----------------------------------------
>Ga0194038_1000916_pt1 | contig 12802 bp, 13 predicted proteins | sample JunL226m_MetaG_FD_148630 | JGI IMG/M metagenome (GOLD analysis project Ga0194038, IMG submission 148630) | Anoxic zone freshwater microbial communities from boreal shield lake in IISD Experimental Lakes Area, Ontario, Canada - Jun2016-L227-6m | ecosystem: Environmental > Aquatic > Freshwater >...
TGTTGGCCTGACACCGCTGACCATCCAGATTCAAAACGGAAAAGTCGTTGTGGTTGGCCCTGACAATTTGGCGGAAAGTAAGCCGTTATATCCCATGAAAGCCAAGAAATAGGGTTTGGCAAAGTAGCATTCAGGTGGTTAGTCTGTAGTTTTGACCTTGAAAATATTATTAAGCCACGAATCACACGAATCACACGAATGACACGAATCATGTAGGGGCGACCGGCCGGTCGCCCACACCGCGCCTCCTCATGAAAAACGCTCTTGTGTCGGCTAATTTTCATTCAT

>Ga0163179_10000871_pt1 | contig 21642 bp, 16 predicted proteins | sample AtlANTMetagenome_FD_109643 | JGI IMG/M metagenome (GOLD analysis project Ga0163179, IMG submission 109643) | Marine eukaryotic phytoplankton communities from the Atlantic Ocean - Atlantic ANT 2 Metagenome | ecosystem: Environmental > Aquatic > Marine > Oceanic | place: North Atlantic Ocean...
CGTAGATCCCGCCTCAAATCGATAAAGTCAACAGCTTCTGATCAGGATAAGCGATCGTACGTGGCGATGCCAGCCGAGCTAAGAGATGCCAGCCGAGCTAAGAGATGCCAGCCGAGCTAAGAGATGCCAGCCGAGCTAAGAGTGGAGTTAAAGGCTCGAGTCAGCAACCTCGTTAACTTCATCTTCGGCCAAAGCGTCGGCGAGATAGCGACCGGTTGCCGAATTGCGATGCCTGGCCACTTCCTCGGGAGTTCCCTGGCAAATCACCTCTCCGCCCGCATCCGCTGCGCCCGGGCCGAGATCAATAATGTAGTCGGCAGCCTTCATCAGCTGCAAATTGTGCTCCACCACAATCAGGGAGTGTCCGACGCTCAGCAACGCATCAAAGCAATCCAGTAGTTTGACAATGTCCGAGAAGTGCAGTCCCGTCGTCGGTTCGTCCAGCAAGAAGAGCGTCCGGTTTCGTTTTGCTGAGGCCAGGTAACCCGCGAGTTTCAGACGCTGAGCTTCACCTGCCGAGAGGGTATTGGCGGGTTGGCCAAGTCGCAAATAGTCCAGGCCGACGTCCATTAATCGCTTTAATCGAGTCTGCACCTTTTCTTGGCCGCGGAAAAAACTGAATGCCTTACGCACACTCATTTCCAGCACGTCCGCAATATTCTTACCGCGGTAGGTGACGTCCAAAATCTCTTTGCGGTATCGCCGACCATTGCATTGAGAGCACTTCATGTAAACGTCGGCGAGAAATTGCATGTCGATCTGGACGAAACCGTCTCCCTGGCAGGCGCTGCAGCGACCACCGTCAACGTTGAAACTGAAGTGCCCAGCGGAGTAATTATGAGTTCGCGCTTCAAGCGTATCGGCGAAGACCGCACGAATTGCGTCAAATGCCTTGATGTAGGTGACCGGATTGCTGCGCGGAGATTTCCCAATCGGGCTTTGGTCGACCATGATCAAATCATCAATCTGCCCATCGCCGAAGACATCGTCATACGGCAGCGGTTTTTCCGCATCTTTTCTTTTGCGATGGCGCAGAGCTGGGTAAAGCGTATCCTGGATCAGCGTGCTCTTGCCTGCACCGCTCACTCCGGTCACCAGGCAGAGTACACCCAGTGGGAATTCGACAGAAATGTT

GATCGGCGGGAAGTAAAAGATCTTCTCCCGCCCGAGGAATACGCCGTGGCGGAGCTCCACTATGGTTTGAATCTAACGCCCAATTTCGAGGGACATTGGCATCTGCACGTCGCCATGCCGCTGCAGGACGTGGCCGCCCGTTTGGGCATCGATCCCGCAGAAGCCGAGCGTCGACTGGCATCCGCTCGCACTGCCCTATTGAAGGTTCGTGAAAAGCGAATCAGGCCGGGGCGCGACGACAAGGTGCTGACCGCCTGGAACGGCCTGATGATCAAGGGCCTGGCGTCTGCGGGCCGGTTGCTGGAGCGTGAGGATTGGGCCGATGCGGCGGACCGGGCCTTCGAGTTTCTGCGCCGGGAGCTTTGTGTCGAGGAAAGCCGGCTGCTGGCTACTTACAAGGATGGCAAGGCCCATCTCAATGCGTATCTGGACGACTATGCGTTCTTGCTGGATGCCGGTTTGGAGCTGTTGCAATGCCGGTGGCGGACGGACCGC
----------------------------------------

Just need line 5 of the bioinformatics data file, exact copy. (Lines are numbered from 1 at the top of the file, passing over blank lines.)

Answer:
GATCGGCGGGAAGTAAAAGATCTTCTCCCGCCCGAGGAATACGCCGTGGCGGAGCTCCACTATGGTTTGAATCTAACGCCCAATTTCGAGGGACATTGGCATCTGCACGTCGCCATGCCGCTGCAGGACGTGGCCGCCCGTTTGGGCATCGATCCCGCAGAAGCCGAGCGTCGACTGGCATCCGCTCGCACTGCCCTATTGAAGGTTCGTGAAAAGCGAATCAGGCCGGGGCGCGACGACAAGGTGCTGACCGCCTGGAACGGCCTGATGATCAAGGGCCTGGCGTCTGCGGGCCGGTTGCTGGAGCGTGAGGATTGGGCCGATGCGGCGGACCGGGCCTTCGAGTTTCTGCGCCGGGAGCTTTGTGTCGAGGAAAGCCGGCTGCTGGCTACTTACAAGGATGGCAAGGCCCATCTCAATGCGTATCTGGACGACTATGCGTTCTTGCTGGATGCCGGTTTGGAGCTGTTGCAATGCCGGTGGCGGACGGACCGC